The turning of the seasons

Some leaves are clinging to their lush greenery, aided by the bursts of almost summer-like warmth, while some have already begun to dry and turn red and gold. In Mel’s garden some late bloom roses have come out after we trimmed the plants back earlier in the year and some final insects are buzzing round the flowers in the sudden warmth before winter arrives, while the berries hang on the bushes. Walking home the long, red twilight stretches long, thin shadows, skies blue, wispy clouds tinged salmon pink. The wind rustles in the branches and with each little breath more leaves fall to join their cousins in little piles on the ground or to float along the canal alongside the ducks and swans. When the autumn moon rises it is a huge, harvest moon, glowing brightly in a purple-black sky, the stars changing their tempo to their winter configuration. Each warm day now is a gift; you wonder if it will be the last one before the inevitable slide into the long, dark winter.

Moments of transitory beauty

On the way to work, a glorious, almost perfect Scottish autumn morning; the sun is lower in the horizon and its light now stretched out to deeper, warmer tones than the harsher light of summer – we’ve entered the Golden Time. Our location north of the edge of Europe means our weather and climate isn’t always the nicest but it also means we are at the curve of the Earth to see the sun tilt further as the seasons pass us, from the height of summer to the low arc of the sun’s brief appearance in winter. At this time of year, when we are lucky enough to have a clear day, it means the sunlight becomes the most glorious golden-copper hue; against the older buildings constructed of great blocks of native stone rather than mere bricks it looks magnificent.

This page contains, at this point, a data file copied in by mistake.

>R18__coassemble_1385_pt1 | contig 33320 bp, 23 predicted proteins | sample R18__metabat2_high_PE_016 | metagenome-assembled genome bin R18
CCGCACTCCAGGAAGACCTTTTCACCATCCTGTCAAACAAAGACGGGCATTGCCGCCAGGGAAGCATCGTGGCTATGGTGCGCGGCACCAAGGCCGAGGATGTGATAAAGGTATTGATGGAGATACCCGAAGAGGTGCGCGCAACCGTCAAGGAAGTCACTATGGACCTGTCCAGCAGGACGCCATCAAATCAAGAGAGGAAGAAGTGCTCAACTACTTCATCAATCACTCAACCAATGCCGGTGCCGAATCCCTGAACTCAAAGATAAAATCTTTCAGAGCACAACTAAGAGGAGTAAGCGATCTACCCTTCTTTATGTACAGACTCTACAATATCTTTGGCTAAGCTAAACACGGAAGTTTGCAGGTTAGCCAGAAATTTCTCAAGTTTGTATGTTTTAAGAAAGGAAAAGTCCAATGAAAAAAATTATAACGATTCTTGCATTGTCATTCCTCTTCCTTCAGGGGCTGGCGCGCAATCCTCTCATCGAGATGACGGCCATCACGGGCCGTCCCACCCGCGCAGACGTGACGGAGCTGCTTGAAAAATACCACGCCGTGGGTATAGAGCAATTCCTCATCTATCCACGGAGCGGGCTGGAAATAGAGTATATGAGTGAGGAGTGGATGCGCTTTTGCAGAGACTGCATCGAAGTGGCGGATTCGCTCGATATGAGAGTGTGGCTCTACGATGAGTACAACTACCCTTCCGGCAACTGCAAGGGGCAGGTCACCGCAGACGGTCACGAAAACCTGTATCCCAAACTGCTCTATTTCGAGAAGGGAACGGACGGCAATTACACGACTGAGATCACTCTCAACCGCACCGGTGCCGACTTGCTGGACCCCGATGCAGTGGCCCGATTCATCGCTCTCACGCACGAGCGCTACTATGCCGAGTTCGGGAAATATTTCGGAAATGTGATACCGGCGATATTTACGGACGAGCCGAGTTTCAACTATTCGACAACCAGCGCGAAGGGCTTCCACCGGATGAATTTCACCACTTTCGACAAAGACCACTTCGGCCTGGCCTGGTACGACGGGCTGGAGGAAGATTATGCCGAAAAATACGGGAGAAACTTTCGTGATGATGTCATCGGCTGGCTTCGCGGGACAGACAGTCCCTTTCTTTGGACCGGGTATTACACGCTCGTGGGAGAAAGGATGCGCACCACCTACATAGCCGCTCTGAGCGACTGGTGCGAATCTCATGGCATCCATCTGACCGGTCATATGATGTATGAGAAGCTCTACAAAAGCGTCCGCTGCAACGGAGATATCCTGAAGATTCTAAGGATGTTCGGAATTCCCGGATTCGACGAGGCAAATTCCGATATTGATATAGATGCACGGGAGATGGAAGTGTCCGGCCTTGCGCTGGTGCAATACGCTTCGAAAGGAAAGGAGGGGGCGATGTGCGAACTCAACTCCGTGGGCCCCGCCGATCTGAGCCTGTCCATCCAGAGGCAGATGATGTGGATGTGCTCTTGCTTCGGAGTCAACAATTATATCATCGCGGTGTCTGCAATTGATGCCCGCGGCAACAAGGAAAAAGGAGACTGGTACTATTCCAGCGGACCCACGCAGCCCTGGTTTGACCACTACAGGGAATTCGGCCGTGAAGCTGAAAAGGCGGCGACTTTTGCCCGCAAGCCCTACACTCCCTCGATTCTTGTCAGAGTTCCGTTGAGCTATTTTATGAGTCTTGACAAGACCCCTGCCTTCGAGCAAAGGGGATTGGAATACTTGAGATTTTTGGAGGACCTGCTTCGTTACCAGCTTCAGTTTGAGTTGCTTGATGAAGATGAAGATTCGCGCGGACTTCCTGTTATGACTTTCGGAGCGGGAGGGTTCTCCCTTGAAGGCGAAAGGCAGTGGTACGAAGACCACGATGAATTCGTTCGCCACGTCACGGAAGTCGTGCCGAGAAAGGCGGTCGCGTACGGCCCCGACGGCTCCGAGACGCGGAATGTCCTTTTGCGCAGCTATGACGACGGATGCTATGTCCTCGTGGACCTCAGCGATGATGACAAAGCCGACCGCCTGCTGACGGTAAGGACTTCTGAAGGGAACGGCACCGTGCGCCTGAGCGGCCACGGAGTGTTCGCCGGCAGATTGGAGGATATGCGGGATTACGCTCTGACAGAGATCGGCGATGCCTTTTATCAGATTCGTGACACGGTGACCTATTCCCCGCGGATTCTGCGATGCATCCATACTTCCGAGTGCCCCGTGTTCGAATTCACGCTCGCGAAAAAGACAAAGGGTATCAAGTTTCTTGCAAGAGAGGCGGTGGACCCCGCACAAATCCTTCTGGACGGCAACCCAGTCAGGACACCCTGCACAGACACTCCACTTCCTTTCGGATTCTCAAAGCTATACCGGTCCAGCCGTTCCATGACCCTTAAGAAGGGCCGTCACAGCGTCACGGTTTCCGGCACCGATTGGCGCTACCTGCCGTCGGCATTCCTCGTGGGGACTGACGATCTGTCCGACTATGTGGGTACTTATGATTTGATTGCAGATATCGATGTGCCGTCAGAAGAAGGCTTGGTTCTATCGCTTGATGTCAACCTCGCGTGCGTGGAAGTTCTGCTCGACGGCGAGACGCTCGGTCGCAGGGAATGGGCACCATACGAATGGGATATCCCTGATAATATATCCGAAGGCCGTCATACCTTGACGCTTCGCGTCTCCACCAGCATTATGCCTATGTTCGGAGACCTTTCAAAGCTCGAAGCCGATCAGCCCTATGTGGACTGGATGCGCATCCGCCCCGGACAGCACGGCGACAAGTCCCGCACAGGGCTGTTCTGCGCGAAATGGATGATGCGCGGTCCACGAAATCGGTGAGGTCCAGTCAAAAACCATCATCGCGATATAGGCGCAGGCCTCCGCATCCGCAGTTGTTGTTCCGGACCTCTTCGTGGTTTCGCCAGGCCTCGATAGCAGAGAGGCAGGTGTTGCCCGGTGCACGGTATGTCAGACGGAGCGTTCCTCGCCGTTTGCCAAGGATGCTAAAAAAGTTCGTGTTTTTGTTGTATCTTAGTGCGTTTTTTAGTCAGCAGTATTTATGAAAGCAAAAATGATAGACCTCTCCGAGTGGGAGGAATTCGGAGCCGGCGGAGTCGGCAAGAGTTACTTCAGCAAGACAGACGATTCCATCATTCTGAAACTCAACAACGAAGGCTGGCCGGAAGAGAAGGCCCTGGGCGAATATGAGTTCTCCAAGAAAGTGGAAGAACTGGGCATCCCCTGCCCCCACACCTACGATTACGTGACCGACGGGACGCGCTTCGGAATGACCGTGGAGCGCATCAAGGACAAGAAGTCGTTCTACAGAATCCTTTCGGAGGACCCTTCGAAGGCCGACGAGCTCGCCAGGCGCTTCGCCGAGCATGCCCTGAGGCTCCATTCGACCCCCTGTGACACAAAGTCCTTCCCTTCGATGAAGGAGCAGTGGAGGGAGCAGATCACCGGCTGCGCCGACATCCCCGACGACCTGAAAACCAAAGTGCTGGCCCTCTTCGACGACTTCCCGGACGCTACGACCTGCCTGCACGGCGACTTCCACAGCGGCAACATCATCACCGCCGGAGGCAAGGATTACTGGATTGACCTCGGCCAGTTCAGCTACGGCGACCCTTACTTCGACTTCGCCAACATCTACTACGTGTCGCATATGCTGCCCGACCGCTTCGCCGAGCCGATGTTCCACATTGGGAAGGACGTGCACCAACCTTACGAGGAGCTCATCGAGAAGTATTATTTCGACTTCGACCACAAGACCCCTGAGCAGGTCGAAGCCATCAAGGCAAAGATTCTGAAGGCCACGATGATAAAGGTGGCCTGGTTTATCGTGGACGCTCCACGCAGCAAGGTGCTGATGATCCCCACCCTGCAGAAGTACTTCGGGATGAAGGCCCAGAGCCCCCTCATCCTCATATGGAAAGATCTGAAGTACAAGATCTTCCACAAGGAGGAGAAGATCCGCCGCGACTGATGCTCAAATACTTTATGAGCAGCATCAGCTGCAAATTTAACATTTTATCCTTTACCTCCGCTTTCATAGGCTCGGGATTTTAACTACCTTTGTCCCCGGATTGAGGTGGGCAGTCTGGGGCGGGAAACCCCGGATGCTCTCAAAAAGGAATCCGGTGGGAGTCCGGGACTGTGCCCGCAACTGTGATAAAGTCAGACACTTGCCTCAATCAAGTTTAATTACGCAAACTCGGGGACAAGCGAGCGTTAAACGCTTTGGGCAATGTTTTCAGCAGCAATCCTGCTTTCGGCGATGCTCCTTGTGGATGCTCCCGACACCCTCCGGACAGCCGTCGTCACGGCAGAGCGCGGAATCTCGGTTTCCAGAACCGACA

It looks even more beautiful against our nation’s natural beauty (and regardless of weather one thing Scotland has in abundance is astonishing natural beauty), the warm gold of the autumnal sun matching the colours of the season perfectly, the gold of the harvest being brought in, the leaves browning, crisping, drying, turning, falling. Yesterday morning an almost perfect autumn scene – clear, pale blue sky and the sun, low now in the sky, just above Castle Ridge, shining directly through the rich foliage of the trees in Princes Street Gardens as I passed.

The branches are still full of heavy greenery from summer, but already some leaves are turning, a mix of verdant green with touches of red, brown and gold, the trees equivalent of the man with just a touch of distinguished gray, perhaps. The low morning sun came through them from behind and lit them up, the green still vibrantly alive, the turning leaves glowing as if from inner fire, a last reminder of beauty and life before the long sleep of winter; Edinburgh Castle, her ancient stones warming in the morning sun, the backdrop to this and what a backdrop. It lasted only seconds, the juxtaposition of where I was, where the sun was in relation to me, the trees, but for a few seconds I saw pure beauty shining in a dying leaf and the play of shadows and sunbeams across the Castle. For a few seconds I had no cares in this world, lost in the ephemeral, momentary beauty of my homeland, glowing with the glorious light of an Impressionist painting but infinitely more lovely than any artist’s hand could capture.